The Vast Left-Wing Media Conspiracy
Everyone knew most of the press corps was hoping for Obama in 2008. Newly released emails show that hundreds of them were actively working to promote him.
By FRED BARNESWhen I'm talking to people from outside Washington, one question inevitably comes up: Why is the media so liberal? The question often reflects a suspicion that members of the press get together and decide on a story line that favors liberals and Democrats and denigrates conservatives and Republicans.
My response has usually been to say, yes, there's liberal bias in the media, but there's no conspiracy. The liberal tilt is an accident of nature. The media disproportionately attracts people from a liberal arts background who tend, quite innocently, to be politically liberal. If they came from West Point or engineering school, this wouldn't be the case.
Now, after learning I'd been targeted for a smear attack by a member of an online clique of liberal journalists, I'm inclined to amend my response. Not to say there's a media conspiracy, but at least to note that hundreds of journalists have gotten together, on an online listserv called JournoList, to promote liberalism and liberal politicians at the expense of traditional journalism.
My guess is that this and other revelations about JournoList will deepen the distrust of the national press. True, participants in the online clubhouse appear to hail chiefly from the media's self-identified left wing. But its founder, Ezra Klein, is a prominent writer for the Washington Post. Mr. Klein shut down JournoList last month—a wise decision.
It's thanks to Tucker Carlson's Daily Caller website that we know something about JournoList, though the emails among the liberal journalists were meant to be private. (Mr. Carlson hasn't revealed how he obtained the emails.) In June, the Daily Caller disclosed a series of JournoList musings by David Weigel, then a Washington Post blogger assigned to cover conservatives. His emails showed he loathes conservatives, and he was subsequently fired.
This week, Mr. Carlson produced a series of JournoList emails from April 2008, when Barack Obama's presidential bid was in serious jeopardy. Videos of the antiwhite, anti-American sermons of his Chicago pastor, the Rev. Jeremiah Wright, had surfaced, first on ABC and then other networks.
JournoList contributors discussed strategies to aid Mr. Obama by deflecting the controversy. They went public with a letter criticizing an ABC interview of Mr. Obama that dwelled on his association with Mr. Wright. Then, Spencer Ackerman of The Washington Independent proposed attacking Mr. Obama's critics as racists. He wrote:
"If the right forces us all to either defend Wright or tear him down, no matter what we choose, we lose the game they've put upon us. Instead, take one of them—Fred Barnes, Karl Rove, who cares—and call them racists. . . . This makes them 'sputter' with rage, which in turn leads to overreaction and self-destruction."
No one on JournoList endorsed the Ackerman plan. But rather than object on ethical grounds, they voiced concern that the strategy would fail or possibly backfire.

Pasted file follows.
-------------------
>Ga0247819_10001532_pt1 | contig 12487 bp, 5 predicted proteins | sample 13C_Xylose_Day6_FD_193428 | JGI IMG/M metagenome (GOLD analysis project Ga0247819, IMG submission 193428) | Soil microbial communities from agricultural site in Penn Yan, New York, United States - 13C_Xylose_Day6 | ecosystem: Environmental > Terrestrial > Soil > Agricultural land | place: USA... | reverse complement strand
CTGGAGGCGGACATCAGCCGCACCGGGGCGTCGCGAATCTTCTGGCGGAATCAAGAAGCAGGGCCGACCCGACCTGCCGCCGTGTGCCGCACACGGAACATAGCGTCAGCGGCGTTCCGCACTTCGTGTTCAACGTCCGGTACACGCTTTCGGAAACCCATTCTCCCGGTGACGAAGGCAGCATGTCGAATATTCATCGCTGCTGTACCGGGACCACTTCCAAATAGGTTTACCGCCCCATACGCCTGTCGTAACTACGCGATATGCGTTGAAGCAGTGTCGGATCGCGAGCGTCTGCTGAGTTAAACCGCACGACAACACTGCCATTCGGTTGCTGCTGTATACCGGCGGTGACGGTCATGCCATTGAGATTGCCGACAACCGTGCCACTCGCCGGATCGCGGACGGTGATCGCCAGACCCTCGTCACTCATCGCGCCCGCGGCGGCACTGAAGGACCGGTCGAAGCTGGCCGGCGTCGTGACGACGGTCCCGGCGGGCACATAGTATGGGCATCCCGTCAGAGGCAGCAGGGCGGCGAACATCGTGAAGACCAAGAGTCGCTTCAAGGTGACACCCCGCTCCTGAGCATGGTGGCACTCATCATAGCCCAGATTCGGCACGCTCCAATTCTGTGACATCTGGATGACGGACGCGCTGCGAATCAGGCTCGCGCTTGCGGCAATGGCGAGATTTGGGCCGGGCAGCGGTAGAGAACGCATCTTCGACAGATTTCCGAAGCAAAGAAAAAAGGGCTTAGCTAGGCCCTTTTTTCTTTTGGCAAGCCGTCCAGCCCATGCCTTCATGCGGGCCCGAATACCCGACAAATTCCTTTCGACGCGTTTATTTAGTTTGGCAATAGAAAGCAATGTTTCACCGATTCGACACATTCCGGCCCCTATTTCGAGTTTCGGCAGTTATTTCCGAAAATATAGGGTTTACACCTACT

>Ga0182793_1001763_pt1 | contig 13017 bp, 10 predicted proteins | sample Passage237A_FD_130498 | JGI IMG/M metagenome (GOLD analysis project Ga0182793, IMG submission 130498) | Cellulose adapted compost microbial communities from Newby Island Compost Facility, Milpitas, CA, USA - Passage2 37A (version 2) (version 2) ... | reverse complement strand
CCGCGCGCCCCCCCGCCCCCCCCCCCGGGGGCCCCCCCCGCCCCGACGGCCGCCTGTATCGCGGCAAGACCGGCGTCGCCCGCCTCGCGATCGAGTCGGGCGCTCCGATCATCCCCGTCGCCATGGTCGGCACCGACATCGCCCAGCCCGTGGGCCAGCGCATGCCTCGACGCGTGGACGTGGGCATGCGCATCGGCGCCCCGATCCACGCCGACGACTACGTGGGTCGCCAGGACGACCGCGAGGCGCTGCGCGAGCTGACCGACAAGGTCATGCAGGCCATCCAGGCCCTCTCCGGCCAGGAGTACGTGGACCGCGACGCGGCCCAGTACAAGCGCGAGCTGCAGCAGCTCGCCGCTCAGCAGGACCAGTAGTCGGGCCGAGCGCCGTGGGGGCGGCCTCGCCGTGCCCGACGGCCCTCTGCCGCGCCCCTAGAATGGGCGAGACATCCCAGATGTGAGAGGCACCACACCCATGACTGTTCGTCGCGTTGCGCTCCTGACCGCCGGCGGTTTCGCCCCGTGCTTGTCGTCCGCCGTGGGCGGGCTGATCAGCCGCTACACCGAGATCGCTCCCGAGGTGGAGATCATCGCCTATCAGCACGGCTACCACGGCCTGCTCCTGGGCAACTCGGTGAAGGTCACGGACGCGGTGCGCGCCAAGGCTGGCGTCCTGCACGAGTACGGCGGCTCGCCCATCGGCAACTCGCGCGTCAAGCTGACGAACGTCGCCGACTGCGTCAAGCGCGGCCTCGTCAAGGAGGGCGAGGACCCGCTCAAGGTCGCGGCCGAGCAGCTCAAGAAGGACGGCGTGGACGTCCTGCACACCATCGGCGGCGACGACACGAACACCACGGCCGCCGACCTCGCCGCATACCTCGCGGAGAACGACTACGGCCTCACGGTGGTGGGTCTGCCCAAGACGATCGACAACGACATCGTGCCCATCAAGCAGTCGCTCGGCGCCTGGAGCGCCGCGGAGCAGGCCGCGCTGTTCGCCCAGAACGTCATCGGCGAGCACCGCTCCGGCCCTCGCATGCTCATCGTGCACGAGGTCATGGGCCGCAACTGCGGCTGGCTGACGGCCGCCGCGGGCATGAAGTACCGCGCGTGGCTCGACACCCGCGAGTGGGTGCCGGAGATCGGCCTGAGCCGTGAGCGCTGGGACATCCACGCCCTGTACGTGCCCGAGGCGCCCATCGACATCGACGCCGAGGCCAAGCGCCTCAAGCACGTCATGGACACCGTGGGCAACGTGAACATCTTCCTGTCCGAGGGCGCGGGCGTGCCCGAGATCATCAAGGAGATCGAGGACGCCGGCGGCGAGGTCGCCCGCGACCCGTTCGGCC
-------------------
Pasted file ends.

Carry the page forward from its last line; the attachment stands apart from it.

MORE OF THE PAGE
Among journalists in general, there's always been a herd instinct. Eugene McCarthy, the Minnesota senator and Democratic presidential candidate, once described political writers as birds on a telephone wire. When one bird flew to the wire across the street, they all did. In Mr. Ackerman's case, I'm glad none of the birds joined him across the street.
We've often seen media groupthink in campaigns. In 1980, most of the media decided that President Jimmy Carter was being mean-spirited in his re-election effort with his harsh denunciations of Ronald Reagan, his Republican opponent. The media turned the meanness issue into major story. In 1992, journalists treated the economy as if it were dead in the water, though a recovery from a mild recession had begun early the previous year. I could go on.
I think JournoList is—or was—fundamentally different, and not simply because one of its members proposed to make palpably false accusations. As best I can tell, those involved in JournoList considered themselves part of a team. And their goal was to make sure the team won. In 2008, this was Mr. Obama's team. More recently, the goal seems to have been to defeat the conservative team.
Until JournoList came along, liberal journalists were rarely part of a team. Neither are conservative journalists today, so far as I know. If there's a team, no one has asked me to join. As a conservative, I normally write more favorably about Republicans than Democrats and I routinely treat conservative ideas as superior to liberal ones. But I've never been part of a discussion with conservative writers about how we could most help the Republican or the conservative team.
My experience with other conservative journalists is that they are loners. One of the most famous conservative columnists of the past half-century, the late Robert Novak, is a good example. I knew him well for 35 years. He didn't tell me what stories he was working on nor ask what I was planning to write. He never mentioned how we might promote Republicans or aid the conservative cause, nor did I.
What was particularly pathetic about the scheme to smear Mr. Obama's critics was labeling them as racists. The accusation has been made so frequently in recent years, without evidence to back it up, that it has little effect. It's now the last refuge of liberal scoundrels.
The first call I got after the Daily Caller unearthed the emails involving me was from Karl Rove. He said he wanted to talk to his "fellow racist." We laughed about this. But the whole episode was also sad. I didn't sputter at the thought of being called a racist. But it was sad to see what journalism, or at least a segment of it, had come to.
Mr. Barnes is executive editor of the Weekly Standard and a commentator on Fox News Channel.